Drucker had two "functions" -- two distinct social roles, with all the structure and practices they imply. These roles and this structuring carried him for decades. They reined in -- but rarely choked -- what would otherwise be rampant intuition. They let him keep updating his "content" and supplanting (more so than renewing) his relationships, all the while forcing him to do the same types of things year in and year out. It was an odd but productive mix of repetition and newness -- almost the inverse or todayís business guru who takes the same set of messages all over the world, and quits asking questions.

So, what were those roles? He called himself a "writer" and we think of him as an author. But these are actually derivative. They are not jobs or roles, nor do they have a weekly structure. In my view, the missing link in any analysis of Drucker's staying power for half a century was a fortuitous blend of two different roles. The way he did them, they were workmanlike (as opposed to exotic or episodic). One is college teacher, the other is business consultant.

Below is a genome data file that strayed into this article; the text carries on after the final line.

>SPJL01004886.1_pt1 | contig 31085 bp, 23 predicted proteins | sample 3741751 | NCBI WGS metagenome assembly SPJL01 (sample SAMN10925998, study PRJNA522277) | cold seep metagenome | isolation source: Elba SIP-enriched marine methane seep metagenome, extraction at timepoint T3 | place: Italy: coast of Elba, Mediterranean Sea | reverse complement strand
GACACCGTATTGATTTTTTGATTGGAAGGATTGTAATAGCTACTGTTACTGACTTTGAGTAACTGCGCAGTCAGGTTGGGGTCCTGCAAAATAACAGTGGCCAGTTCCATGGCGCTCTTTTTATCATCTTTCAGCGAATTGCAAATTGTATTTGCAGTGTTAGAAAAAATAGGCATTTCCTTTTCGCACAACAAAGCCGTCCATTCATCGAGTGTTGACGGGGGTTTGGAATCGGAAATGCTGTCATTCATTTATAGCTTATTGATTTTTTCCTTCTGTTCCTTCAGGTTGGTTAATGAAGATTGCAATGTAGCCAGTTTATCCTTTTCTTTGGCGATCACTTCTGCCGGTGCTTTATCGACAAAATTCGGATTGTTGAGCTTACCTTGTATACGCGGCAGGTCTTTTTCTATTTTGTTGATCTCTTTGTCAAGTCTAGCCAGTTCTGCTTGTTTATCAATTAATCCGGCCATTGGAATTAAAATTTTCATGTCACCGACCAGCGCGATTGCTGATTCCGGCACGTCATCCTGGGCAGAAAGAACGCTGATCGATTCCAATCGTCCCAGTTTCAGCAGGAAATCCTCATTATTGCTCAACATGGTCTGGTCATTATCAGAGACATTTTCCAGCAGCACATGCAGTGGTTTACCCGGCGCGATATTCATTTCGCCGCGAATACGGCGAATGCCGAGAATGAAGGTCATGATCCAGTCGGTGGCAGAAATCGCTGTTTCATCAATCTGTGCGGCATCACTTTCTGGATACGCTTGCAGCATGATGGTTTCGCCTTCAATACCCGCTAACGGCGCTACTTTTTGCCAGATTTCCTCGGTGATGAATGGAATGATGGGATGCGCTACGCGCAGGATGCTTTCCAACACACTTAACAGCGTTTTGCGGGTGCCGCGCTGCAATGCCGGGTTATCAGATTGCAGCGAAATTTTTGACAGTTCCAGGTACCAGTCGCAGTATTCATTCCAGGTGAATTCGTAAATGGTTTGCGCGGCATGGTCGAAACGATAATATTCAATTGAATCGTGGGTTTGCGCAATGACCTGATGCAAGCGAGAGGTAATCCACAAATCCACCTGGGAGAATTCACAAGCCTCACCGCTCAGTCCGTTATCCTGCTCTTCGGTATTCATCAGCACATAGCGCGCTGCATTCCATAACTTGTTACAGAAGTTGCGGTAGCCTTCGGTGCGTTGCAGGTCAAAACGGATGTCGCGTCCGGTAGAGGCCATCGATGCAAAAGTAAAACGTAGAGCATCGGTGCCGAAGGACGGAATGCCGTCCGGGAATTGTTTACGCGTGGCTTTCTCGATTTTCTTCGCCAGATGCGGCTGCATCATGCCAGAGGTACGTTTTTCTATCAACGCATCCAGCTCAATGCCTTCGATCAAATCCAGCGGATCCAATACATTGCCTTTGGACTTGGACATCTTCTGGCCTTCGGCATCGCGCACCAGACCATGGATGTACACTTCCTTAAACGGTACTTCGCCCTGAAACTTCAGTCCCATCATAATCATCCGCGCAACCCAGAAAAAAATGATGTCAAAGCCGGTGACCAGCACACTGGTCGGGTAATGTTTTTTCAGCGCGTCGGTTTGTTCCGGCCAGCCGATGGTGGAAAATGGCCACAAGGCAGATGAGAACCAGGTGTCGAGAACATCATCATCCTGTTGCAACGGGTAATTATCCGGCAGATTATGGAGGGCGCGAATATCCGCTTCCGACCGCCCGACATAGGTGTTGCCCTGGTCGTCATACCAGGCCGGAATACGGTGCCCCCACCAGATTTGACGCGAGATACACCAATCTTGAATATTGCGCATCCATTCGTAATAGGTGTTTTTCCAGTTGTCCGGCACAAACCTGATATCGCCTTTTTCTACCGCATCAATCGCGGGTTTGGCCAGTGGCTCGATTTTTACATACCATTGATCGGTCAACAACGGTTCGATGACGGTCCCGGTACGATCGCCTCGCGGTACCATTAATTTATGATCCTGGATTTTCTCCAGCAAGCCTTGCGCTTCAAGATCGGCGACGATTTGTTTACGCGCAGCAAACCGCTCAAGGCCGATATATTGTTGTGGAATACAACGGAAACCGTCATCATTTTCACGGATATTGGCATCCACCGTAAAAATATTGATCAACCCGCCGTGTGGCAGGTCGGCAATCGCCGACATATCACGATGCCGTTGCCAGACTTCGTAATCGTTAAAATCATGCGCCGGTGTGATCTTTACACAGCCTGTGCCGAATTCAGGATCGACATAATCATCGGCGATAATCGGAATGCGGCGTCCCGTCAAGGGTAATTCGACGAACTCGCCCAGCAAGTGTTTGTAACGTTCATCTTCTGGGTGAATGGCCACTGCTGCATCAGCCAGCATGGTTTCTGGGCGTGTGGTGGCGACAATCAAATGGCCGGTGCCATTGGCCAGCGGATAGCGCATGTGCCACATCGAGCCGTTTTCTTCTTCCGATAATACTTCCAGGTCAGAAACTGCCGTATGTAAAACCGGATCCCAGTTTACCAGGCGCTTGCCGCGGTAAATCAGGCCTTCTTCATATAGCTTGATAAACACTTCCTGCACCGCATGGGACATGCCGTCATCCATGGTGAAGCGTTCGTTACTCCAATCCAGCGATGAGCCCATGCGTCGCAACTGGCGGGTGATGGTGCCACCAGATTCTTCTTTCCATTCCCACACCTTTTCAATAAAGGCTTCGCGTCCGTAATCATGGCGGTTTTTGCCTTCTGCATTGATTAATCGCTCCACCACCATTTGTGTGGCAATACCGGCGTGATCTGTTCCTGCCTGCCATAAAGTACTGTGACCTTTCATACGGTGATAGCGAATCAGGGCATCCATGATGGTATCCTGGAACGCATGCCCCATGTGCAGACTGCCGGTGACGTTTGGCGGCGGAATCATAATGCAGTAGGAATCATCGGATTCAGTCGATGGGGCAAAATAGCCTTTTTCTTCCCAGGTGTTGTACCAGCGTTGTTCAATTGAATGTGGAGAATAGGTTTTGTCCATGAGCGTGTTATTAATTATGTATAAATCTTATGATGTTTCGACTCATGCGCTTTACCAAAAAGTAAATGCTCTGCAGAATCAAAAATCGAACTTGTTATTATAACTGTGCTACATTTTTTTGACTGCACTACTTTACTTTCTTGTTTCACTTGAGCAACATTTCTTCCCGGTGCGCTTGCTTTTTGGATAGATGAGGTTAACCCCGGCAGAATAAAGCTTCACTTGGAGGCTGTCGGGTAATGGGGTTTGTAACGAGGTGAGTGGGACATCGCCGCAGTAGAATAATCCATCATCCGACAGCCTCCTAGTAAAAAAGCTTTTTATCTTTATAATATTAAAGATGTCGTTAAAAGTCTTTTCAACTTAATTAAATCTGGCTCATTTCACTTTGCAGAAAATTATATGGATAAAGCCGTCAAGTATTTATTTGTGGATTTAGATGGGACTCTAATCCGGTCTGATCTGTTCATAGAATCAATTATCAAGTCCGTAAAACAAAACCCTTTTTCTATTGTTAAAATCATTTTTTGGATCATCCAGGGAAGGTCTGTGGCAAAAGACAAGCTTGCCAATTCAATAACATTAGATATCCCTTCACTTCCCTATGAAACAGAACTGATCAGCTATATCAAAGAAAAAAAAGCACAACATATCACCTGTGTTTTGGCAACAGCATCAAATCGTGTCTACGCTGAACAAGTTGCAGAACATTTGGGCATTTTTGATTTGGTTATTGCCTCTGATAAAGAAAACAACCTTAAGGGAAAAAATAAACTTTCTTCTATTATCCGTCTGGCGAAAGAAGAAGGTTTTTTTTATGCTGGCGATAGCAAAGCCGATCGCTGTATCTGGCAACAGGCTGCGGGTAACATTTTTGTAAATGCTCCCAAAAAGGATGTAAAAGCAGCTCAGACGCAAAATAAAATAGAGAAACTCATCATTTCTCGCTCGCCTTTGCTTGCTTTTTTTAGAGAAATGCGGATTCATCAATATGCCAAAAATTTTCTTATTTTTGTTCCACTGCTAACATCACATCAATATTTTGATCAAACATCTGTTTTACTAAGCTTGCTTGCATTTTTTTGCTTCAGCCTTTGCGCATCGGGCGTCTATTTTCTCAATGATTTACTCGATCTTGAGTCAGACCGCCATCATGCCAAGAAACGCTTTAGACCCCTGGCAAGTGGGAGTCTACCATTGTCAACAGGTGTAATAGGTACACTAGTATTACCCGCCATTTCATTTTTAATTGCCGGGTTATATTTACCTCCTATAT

John Tarrantís 1976 book did much to show "how" he carried out the consulting. By the 1990s, though, other and younger Druckerites could only deal with the manís ideas and books. Weíll also hear from Tarrant about the classroom side. For now, think of the yin and the yang at work: Literally, Peter Drucker -- at work -- as either college teacher or corporate (and finally non-profit) consultant.

Every three months, the college teacher gets 30, 60 or 90 fresh minds. A few are hungry to learn, and fewer still -- but enough -- are so bold as to call attention to things missed by their elders. At the other end of the bell curve and demographic, the Fortune 500 consultant is interacting with powerful, focused pragmatists. In a college classroom, the professor does 95% of the talking. Up there in the boardroom, the non-dogmatic consultant is at least half there to listen. The college teacher is exposed to "the ignorance of idealism." The high-level consultant deals with the "wisdom of cynicism." The college teacher has 10 weeks to make a lasting impression. The business consultant probably gets a few weeks to download information, and then an hour or two to deliver the goods.

Set aside the content and the personalities. All of the above are behaviors. They are as repetitive as being a meter-reader or inspecting circuit boards, although vastly more stimulating. When you put the weekly "work" of being a question-asking consultant together with teaching management and government, you have a "drill" in place that will keep you disciplined and creative.